What is the best time to plant in Denver? Is there a certain date? With the crazy weather we have in April, case in point the snow we saw, it can make it difficult to decide when the last big storm will be and at what point you can be confident the time you spent in in the dirt on hands and knees will be worth it. I have heard, "Don't plant before Mother's Day" and "Wait for the last frost." But in Colorado, who knows when the last frost is going to be.
As you can imagine, gardening is becoming more popular than ever. Most gardeners agree that the earth-ripened flavors make planting and growing a veggie and herb garden worth the effort. There's also a budget-friendly incentive. A garden of 600 square feet can yield a $500 return on an average gardener's investment in seeds, plants, fertilizer and other garden supplies, according to the National Gardening Association.
Following the advise of the Associated Landscape Contractors of Colorado, now is the time to plant, well at least some items. Here is the schedule that they recommend to maximize your return for veggies this summer and to believe it or not, actually have three crops of veggies in our short, Colorado growing season. If you have any other suggestions and certain dates or time-lines you suggest, please let us know.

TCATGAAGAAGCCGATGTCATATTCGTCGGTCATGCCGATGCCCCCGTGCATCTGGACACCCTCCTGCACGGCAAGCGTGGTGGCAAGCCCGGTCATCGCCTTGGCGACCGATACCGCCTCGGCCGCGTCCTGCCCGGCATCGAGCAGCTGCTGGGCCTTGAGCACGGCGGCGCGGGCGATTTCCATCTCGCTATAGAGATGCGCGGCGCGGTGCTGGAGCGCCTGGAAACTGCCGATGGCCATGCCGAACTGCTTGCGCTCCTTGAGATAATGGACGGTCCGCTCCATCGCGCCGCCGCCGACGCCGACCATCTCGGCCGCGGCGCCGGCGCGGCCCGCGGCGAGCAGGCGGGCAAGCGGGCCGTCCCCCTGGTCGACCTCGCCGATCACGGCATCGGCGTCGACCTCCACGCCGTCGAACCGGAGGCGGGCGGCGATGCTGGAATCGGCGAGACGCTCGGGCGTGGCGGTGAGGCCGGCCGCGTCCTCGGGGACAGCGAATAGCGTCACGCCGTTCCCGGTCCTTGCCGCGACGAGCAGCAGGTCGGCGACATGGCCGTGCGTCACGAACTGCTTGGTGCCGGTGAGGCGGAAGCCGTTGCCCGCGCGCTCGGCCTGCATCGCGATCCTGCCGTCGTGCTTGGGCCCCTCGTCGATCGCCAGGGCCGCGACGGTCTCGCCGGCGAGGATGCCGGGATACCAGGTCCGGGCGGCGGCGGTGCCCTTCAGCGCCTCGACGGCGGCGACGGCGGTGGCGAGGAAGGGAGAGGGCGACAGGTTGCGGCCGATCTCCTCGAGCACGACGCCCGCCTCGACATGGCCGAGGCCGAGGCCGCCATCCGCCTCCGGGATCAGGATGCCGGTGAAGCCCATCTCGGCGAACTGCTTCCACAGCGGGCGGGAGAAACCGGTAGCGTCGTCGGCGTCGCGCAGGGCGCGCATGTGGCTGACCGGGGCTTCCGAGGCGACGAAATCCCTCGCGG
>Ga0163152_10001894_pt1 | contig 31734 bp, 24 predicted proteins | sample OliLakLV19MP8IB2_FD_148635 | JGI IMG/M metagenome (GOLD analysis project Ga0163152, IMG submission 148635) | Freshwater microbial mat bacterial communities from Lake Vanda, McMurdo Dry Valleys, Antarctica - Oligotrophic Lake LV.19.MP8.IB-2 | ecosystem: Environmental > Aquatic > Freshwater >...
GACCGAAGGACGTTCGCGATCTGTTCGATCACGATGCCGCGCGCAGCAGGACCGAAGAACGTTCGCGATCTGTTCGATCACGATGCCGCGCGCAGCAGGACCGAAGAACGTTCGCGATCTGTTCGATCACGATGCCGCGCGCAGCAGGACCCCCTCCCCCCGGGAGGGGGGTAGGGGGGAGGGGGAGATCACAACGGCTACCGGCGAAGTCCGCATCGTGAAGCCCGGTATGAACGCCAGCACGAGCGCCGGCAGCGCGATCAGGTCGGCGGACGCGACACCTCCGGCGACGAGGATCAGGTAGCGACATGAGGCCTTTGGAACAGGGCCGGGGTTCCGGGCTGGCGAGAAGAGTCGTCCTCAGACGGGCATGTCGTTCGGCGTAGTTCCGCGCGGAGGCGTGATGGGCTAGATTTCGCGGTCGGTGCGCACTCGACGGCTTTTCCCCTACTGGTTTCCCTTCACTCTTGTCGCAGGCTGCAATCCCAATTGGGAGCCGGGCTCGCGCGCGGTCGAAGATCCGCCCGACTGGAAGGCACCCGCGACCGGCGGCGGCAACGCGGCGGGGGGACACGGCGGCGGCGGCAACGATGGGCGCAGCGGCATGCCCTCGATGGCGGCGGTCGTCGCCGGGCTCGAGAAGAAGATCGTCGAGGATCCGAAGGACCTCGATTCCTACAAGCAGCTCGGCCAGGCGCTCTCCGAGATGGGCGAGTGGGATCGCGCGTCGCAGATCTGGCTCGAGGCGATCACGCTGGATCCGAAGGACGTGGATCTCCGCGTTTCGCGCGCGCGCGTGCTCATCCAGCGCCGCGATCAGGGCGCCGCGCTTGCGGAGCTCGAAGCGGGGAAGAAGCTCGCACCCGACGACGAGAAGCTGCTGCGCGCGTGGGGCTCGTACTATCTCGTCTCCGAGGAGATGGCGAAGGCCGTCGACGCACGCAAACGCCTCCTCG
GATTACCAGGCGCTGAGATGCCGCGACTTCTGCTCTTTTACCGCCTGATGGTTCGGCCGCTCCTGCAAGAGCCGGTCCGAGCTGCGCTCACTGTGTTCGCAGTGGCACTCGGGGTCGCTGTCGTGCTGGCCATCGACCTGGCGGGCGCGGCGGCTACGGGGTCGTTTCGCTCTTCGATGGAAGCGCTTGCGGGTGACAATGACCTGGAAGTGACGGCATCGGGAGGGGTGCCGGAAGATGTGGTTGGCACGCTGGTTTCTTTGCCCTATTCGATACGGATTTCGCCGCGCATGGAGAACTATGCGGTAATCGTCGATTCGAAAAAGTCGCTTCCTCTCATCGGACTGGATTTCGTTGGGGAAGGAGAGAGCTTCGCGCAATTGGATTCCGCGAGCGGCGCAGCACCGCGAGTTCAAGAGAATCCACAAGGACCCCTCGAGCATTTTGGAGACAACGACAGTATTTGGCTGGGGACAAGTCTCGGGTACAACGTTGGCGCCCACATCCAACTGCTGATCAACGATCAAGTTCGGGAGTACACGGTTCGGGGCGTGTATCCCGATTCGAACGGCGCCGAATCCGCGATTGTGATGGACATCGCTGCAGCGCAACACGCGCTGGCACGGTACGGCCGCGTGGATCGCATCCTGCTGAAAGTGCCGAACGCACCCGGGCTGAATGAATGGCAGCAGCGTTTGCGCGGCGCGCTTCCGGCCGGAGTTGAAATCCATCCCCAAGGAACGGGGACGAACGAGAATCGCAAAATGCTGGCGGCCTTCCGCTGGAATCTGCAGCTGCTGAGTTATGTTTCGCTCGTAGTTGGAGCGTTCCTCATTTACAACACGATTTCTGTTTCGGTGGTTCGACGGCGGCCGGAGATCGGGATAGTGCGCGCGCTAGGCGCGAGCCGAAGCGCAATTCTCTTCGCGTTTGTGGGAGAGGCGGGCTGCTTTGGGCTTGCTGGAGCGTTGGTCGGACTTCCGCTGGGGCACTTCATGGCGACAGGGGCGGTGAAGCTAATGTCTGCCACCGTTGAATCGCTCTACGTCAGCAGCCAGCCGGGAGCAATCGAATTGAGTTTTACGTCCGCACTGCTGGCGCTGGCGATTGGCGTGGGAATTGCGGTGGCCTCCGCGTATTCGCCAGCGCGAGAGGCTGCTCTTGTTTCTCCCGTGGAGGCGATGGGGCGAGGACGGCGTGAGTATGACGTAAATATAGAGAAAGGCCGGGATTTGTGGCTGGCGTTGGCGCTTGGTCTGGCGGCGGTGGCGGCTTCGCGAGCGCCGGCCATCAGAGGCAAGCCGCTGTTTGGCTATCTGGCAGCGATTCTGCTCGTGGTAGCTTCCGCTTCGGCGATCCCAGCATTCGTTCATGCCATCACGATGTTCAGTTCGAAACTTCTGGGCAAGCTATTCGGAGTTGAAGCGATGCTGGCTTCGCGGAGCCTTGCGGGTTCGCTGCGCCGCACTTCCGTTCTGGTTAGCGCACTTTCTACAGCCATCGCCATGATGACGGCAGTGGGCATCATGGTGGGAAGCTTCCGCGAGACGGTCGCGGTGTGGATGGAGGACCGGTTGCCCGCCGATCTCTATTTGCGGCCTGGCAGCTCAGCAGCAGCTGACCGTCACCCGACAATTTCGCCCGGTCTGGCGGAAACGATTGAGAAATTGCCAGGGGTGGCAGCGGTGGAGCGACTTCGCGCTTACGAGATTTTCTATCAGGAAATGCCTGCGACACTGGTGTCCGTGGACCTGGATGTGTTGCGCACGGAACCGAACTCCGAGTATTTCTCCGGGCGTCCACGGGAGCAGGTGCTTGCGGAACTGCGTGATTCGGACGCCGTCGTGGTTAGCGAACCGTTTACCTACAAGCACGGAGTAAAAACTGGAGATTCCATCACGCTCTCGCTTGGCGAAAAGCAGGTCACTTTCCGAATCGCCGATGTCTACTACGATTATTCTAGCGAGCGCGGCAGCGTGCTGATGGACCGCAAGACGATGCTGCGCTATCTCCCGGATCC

What to plant when
Crop #1 - Cool season veggies - plant mid-March
By selecting early-maturing varieties and depending on the weather, these veggies will have completed their cycle by around early May. A cooler spring may extend the standard days to maturity.
- Early lettuce, like bibb
- Sugar snap peas or other peas that mature early
Crop #2 - Warm season veggies - plant early May
For the second crop, you may want to start from small plants rather than seeds. When they have matured and been harvested, there will still be time for one more crop.
- Small cabbage
Crop #3 - Cool season veggies - plant mid-July
Repeat your favorites from Crop #1 and add green onions and early maturing snap beans. Even though you plant in July when it's hot, cooler days and especially, cooler nights, are just around the corner in August. This last crop should thrive in these conditions and give one last harvest before the fall frost.